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Angelus: the “No” of original sin and the “Yes” of the Virgin Mary, 08.12.2016

Today, 8 December, Solemnity of the Immaculate Conception, the Holy Father prayed the Angelus at the window of his study with thousands of faithful and pilgrims gathered in St. Peter’s Square. Before the Marian prayer, he commented on the readings of the day’s liturgy, which presented crucial passages in the history of relations between man and God, and which lead us to the origin of good and evil.

The Book of Genesis shows the first ‘no’, the ‘no’ of the origins, the human ‘no’, when man preferred to look at himself rather than at his Creator; he wanted to do as he wished and chose to be self-sufficient. But in so doing, removing himself from communion with God, he in fact lost himself and began to be afraid, hiding himself and to accuse the one close to him. “Fear is always a symptom of a ‘no’ to God”, said Francis. “Accusing others instead of looking at oneself indicates that I am drifting away from God. This is what sin does. However, the Lord did not leave man at the mercy of his evil; He sought him immediately and asked him a question full of apprehension: ‘Where are you?’. As if He were saying: ‘Stop, think: where are you?’ It is the question of a father or a mother who seeks a lost son: ‘Where are you? In what situation have you ended up?’ God does this with great patience, narrowing the distance created at the origins”.

The second crucial passage, narrated today in the Gospel, is “when God comes to dwell among us, He makes Himself man like us. And this was possible through a great ‘yes’ – that of sin was a ‘no’; this is a ‘yes’, Mary’s is a great ‘yes’ at the moment of the Annunciation. Because of this Yes, Jesus began His journey on the ways of humanity; He began it in Mary, spending the first months of His life in the womb of His Mother: He did not appear as an adult and strong, but followed the whole path of human life. He made Himself the same as us in everything, except one thing, that ‘no’ – except for sin. Therefore, He chose Mary, the only creature without sin, immaculate. With just one word in the Gospel, she is said to be ‘full of grace’, brimming with grace. It means that in her, full of grace from the beginning, there was no room for sin. And when we turn to her, we too recognise this beauty: we invoke her ‘full of grace’, without the shadow of evil.

Mary responds to God’s proposal by saying, ‘Behold the handmaid of the Lord’. “She does not say: ‘Well, this time I will do God’s will, I’ll make myself available, then I’ll see …’”, observed the Pope. “No, hers is a full ‘yes’, total, for all her life, unconditional. And as the ‘no’ of the origins closed man’s passage to God, so Mary’s ‘yes’ opened the way to God among us. It is the most important ‘yes’ in history, the humble ‘yes’ that overturns the arrogant ‘no’ of the origins, the faithful ‘yes’ that cures disobedience; the willing ‘yes’ that overturns the egoism of sin”.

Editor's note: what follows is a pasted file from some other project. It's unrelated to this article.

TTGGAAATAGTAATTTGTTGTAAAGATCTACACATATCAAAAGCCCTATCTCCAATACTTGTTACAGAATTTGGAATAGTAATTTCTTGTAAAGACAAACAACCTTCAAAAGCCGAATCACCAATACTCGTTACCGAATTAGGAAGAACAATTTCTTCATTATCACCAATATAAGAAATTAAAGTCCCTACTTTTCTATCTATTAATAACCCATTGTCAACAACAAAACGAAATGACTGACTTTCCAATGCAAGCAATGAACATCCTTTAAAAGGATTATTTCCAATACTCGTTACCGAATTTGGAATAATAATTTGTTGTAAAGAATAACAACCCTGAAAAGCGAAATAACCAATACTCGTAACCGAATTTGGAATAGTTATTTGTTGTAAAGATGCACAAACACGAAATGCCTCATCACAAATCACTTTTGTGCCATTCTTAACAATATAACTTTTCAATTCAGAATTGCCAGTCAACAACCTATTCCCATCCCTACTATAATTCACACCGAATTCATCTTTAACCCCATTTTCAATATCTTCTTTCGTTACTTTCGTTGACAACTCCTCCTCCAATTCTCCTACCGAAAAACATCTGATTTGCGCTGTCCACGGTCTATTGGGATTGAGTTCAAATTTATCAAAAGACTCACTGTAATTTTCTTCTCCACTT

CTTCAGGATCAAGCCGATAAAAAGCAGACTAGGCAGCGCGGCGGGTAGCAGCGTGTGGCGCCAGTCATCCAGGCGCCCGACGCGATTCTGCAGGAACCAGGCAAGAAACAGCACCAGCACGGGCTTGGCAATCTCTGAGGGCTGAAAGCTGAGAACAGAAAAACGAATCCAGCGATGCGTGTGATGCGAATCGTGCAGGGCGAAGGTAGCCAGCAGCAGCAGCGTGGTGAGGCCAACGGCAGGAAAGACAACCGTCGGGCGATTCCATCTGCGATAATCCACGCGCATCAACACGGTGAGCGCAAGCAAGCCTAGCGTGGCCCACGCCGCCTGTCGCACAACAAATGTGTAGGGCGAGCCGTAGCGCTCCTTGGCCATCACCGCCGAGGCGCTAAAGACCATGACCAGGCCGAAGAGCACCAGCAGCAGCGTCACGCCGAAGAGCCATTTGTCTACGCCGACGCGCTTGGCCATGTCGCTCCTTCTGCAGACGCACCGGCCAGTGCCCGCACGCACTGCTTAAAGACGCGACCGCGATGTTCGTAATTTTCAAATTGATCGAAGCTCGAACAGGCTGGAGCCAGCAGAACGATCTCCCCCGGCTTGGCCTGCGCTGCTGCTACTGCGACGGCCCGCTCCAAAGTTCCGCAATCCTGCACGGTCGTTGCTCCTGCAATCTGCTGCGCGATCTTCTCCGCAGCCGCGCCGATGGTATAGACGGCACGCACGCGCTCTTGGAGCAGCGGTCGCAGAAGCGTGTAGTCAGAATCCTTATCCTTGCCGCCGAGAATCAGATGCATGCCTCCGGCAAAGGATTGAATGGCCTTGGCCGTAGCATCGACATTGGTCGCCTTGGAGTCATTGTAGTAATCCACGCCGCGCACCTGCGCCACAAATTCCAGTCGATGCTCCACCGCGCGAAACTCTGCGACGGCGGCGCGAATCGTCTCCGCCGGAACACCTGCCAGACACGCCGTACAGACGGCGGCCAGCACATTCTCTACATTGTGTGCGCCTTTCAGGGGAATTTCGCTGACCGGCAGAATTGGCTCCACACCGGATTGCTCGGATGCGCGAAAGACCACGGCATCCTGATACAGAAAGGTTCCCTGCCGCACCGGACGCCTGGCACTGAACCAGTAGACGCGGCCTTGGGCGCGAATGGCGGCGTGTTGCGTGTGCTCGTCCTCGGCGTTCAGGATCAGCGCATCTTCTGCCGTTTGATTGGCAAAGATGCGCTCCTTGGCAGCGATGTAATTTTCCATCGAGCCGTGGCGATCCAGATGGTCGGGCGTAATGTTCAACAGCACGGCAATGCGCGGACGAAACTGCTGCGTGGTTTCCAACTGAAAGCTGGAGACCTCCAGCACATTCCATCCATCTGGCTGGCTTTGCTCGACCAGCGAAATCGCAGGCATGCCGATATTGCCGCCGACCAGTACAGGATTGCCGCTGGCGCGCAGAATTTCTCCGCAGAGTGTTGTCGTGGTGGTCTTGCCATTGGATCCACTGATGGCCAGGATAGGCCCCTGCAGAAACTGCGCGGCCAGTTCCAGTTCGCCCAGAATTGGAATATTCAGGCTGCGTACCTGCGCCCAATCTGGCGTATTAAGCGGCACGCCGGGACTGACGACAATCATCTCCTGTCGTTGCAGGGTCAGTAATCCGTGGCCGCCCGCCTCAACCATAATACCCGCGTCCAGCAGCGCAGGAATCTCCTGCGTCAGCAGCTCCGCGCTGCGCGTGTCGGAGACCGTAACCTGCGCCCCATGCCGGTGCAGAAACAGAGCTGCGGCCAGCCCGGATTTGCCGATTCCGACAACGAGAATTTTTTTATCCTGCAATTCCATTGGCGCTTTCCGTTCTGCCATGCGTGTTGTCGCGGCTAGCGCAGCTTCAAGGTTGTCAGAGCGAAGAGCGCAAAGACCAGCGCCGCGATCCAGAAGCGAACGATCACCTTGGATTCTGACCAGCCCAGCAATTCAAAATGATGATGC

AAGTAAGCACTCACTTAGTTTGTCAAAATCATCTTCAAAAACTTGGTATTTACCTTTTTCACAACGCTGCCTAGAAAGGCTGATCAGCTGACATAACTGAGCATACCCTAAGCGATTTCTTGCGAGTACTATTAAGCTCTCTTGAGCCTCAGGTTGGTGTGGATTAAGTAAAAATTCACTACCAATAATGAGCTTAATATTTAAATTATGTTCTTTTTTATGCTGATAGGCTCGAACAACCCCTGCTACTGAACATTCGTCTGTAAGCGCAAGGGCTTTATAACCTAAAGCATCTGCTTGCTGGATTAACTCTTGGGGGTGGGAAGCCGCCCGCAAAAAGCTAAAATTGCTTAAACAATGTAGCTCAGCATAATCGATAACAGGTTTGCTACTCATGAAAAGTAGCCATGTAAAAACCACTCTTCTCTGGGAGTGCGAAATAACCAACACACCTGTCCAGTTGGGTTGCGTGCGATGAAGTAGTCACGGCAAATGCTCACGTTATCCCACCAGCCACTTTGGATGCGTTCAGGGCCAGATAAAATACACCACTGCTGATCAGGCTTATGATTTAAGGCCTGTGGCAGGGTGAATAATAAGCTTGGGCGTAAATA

“For every one of us, there is also a history of salvation made up of ‘yes’ and ‘no’ to God”, continued the Holy Father. “Sometimes, however, we are experts in the half-yes: we are good at feigning that we do not understand what God would like and what our conscience suggests to us. We are also astute, and in order not to say a true and proper ‘no’ to God, we say: ‘I’m sorry, I can’t’, ‘not today, but tomorrow’; ‘Tomorrow I’ll be better, tomorrow I’ll pray, I’ll do good, tomorrow’. And this astuteness distances us from the ‘yes’, it distances us from God and leads us to the ‘no’, to the ‘no’ of sin, to the ‘no’ of mediocrity. The famous ‘yes, but …’; ‘yes, Lord, but …’. But in doing so, we close the door to the good, and evil benefits from those ‘yeses’ that are missing. Inside each one of us there is a collection of these. If we think about it we will find so many missed ‘yeses’. Instead, every full ‘yes’ to God originates a new history: to say ‘yes’ to God is truly ‘original’; it is origin. It is not sin, which makes us old inside. Have you thought that sin makes us old inside? It makes us age rapidly! Every ‘yes’ to God originates histories of salvation for us and for others, like Mary with her own ‘yes’”.

“On this Advent journey, God wishes to visit us and He awaits our ‘yes’. Let us think: ‘Today, what ‘yes’ must I say to God? Let us think about it. It will do us good. And we will encounter the voice of the Lord within … Who asks us something, to take a step forward. ‘I believe in You, I hope in You, I love You; may your good will be fulfilled in me’. This is a ‘yes’. With generosity and trust, like Mary, let each one of us say today this personal ‘yes’ to God”.